Ladies in the Relief Society (and a special needs girl)
The wards here have not gotten into home and visiting teaching very much and they are trying to get it going.  They invited all of the Relief Society sisters to meet at the church a few Saturdays ago.  We divided up and went to visit different sisters in the ward.  I got to go with some wonderful sisters to visit a sweet lady named Sister Marshall.  She is bed ridden in her home suffering from Blindness and Diabetes.  Her sweet testimony really touched my heart.  She was just lying on the floor (her bed) in a small and humble home.  We sat on the floor surrounding her and said a prayer and talked to her for a while.   Her granddaughter was caring for her.  She told us in Marshallese (they interpreted it for me) that she was one of the pioneers of the Marshall Islands.  She said she was one of the first along with her husband to be baptized in the Marshall Islands back in the 1980s.  I was able to bear my testimony to her in Marshallese and the sisters with me of course spoke to her in Marshallese and we had a wonderful visit.  The tears came to her eyes and she spoke to us.  I knew she was grateful for our visit.  I went back again today to visit with her.   I  found out that her husband is in the Bishopric of my ward and I know him really well, but I didn't make the connection and had never met her because she has been unable to come to church since I have been here.  I took her some fruit and made some cookies for the children.  There was a whole bunch of people who were there and actually that live in the home.  I told her I was a nurse and wondered if there was anything I could do for her.  She said she would like some Tylenol.  Luckily I had my bag with me and was able to give her some little packets of Tylenol for her pain.  I told her I would come again to visit.

Waiting for the Relief Society ladies to come

The Relief Society President Aribella and the Primary President Ann with her daughter

We have been showing some of the senior missionaries from the other side of our mission in Kiribati around the Marshall Islands.  The mission president like to have the senior missionaries see the other side and get to know the other senior missionaries because even though we are not working together in the same place, we have to communicate with them and coordinate our efforts since we are one mission.  Here are some pictures of the senior missionaries from Kiribati.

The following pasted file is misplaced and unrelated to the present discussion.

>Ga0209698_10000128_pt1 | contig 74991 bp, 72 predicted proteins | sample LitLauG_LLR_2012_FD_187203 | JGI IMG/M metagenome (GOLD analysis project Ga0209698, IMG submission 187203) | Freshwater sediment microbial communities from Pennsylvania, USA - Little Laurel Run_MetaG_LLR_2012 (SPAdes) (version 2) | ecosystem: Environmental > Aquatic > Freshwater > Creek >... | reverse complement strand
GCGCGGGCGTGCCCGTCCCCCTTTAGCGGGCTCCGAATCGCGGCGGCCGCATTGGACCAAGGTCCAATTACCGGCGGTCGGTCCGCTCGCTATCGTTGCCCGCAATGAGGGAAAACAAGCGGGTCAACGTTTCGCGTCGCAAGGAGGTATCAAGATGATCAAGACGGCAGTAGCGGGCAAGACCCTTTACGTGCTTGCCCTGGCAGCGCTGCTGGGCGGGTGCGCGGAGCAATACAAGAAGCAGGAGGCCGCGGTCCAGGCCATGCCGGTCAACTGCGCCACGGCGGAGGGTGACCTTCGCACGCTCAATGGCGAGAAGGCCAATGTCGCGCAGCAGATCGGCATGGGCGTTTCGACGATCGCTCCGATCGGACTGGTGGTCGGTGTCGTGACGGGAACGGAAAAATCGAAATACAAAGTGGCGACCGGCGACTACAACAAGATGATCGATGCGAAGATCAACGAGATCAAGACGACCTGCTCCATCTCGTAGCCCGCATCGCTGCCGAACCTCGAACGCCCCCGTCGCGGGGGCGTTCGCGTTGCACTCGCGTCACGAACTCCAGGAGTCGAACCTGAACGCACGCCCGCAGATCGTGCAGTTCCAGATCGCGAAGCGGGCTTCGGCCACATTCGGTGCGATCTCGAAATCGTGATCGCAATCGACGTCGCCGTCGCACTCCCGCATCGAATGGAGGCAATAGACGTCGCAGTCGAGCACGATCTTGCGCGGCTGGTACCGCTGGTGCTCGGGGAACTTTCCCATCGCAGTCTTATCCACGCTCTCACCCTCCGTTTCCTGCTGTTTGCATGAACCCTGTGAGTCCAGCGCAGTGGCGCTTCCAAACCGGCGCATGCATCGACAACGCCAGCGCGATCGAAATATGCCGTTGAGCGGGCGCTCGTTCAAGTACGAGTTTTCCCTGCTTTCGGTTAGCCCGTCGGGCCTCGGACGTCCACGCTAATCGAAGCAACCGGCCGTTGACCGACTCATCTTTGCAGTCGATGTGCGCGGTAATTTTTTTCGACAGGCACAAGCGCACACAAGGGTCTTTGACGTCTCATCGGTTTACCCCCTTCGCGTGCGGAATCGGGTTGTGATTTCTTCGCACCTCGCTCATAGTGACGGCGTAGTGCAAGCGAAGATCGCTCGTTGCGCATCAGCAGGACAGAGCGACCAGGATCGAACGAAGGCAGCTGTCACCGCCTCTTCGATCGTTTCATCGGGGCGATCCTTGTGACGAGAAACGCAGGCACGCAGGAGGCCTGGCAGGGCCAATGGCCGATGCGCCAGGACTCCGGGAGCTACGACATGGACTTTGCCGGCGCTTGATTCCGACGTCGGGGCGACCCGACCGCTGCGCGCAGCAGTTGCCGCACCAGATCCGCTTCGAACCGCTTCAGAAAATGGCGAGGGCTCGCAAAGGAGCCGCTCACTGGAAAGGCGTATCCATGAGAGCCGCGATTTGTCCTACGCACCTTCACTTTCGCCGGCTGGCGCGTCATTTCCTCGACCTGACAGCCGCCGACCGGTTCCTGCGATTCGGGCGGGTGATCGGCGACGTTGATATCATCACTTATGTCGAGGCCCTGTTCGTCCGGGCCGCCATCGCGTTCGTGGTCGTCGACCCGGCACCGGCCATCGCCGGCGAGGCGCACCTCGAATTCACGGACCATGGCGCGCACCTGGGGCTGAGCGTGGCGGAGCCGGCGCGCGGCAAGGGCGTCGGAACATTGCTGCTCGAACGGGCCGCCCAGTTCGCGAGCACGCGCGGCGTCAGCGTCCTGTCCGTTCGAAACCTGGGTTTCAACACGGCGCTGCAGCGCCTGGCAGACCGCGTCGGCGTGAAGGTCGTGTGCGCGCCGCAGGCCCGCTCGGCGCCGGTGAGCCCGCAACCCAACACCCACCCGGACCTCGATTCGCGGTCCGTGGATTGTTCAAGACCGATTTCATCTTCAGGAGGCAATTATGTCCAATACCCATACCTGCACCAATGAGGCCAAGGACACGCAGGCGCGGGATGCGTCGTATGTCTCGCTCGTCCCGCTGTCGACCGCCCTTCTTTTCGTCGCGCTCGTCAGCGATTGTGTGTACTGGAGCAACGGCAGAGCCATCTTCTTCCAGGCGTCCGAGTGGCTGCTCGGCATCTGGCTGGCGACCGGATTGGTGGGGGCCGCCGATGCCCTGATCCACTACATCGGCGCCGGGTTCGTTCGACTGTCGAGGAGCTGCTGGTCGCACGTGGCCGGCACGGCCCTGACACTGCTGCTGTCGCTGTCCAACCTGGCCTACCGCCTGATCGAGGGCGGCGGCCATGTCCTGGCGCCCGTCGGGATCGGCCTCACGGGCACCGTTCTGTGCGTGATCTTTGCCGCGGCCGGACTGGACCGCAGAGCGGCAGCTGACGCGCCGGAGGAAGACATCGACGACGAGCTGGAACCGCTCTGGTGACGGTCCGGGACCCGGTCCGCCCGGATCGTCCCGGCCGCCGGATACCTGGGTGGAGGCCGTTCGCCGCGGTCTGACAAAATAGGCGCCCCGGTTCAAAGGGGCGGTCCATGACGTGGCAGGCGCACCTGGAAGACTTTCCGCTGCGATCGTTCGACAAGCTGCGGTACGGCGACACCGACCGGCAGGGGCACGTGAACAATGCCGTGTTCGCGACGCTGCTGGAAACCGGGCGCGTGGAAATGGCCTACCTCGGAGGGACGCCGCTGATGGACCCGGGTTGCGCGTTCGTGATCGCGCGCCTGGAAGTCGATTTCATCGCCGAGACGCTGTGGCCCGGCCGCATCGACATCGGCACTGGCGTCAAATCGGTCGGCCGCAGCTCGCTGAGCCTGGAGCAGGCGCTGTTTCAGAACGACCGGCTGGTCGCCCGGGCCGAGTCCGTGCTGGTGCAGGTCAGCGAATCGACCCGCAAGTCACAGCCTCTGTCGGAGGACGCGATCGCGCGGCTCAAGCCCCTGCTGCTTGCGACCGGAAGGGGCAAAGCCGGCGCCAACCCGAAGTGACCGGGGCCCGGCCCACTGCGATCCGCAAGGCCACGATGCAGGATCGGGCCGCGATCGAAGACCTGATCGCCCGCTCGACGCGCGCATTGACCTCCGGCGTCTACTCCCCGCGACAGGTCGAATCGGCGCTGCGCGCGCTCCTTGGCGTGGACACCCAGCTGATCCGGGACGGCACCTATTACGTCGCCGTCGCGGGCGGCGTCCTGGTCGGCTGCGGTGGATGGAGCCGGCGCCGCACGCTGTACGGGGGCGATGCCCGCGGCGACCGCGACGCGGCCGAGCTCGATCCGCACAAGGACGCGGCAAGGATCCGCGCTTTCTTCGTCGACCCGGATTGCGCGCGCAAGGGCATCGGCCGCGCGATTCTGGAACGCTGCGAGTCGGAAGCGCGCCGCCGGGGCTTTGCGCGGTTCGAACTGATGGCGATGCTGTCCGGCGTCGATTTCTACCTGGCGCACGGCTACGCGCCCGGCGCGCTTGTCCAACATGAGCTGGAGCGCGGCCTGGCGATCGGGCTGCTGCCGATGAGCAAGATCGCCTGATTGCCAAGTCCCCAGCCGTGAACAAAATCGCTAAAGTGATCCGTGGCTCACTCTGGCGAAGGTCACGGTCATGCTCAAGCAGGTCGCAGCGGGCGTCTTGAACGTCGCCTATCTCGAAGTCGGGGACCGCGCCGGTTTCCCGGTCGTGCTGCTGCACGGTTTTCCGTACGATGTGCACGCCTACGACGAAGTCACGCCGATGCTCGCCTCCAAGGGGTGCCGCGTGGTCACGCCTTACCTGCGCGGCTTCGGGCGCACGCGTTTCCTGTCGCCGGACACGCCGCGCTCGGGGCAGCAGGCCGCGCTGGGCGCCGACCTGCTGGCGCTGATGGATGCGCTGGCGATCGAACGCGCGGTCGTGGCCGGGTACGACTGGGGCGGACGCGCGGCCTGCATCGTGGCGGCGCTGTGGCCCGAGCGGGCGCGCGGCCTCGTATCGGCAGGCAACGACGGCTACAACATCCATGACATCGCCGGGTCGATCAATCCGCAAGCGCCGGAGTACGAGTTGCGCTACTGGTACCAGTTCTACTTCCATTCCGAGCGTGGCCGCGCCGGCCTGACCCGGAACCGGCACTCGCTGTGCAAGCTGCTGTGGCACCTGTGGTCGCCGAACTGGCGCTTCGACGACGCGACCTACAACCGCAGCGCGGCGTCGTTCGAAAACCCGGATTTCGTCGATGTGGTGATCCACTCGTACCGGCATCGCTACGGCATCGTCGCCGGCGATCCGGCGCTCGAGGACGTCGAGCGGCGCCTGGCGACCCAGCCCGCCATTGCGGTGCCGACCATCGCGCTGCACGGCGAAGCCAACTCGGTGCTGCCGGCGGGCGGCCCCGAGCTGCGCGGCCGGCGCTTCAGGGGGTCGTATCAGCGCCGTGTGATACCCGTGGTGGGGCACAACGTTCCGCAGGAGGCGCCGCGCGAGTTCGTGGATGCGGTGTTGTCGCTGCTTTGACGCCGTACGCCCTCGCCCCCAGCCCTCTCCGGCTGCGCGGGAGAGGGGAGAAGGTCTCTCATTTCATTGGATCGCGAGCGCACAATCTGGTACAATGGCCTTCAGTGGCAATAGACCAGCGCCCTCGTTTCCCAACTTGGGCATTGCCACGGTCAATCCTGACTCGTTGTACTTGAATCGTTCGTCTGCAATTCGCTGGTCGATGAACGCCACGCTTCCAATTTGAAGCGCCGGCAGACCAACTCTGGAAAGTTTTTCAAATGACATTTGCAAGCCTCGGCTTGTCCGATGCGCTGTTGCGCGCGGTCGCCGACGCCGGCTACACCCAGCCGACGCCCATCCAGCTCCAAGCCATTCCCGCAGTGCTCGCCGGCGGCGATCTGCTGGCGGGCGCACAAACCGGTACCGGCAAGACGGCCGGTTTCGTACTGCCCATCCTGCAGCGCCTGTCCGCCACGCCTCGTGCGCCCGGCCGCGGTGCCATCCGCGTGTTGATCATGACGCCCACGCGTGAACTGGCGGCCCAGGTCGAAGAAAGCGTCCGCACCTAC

Elder and Sister Woods with Elder and Sister Bush from Kiribati

Sister Cassita  (nurse from Kiribati)
Sister Tebwani (From Kirabati) and Sister Tominey (from South Jordan)
I get to have these cute sister missionaries stay with me for 4-5  days while they paint their house at the church.  We have a tiny little apartment that is adjacent to the church in three of our churches and missionaries live in them.  These sisters are very special.  I also get to go out with them to teach some lessons this week.  A lady from the Solomon Islands who lives downstairs from me came to church today.  I was so happy to see her and she is going to have an appointment with these sisters tomorrow night and I will get to go with them.

Another cute sister missionary Sister Lewis from the Marshall Islands
I have had quite a few medical issues lately with the missionaries.  We have had a lot of colds and flu type cases as well as the usual diarrhea and upset stomach. Its the flu season here even though its warm.   We had an interesting thing happen with our APs this week.  They ate some fresh tuna that they had let sit in their refrigerator for over a week.  Anyway, they both developed an allergic reaction to it and suddenly  became all red with big blotches all over them and had a  bad headache.  Luckily I had some Benedryl which I gave them and watched them closely to make sure they didn't have any difficulty breathing.  I did have an Epipen available if I would have needed it.  I checked with a doctor that has helped me with several cases to make sure there was nothing more I should do.He said no just watch them for breathing problems.  He is a Filipino man who has the only private medical clinic in the Marshall Islands.  He doesn't take appointments but is open for business 6 days a week and you can just walk in and see him.  He has been great to help me with problems I have with the missionaries.  I think he is a good doctor and he has devoted much of his life to helping the Marshallese people here.  Anyway, I later read that when tuna is left raw for a while, it will develop histamines which is what happened with these Elders.  I am grateful to the Lord for watching over them and so they didn't become more seriously ill.

My shell collection   More are in my house
Low tide
View from my back balacony

Sister Cassita, Sister Barlow, Me, Sister Woods
The Senior missionaires, APs and Allison, our friend from Taiwan
Sister Shaw on her birthday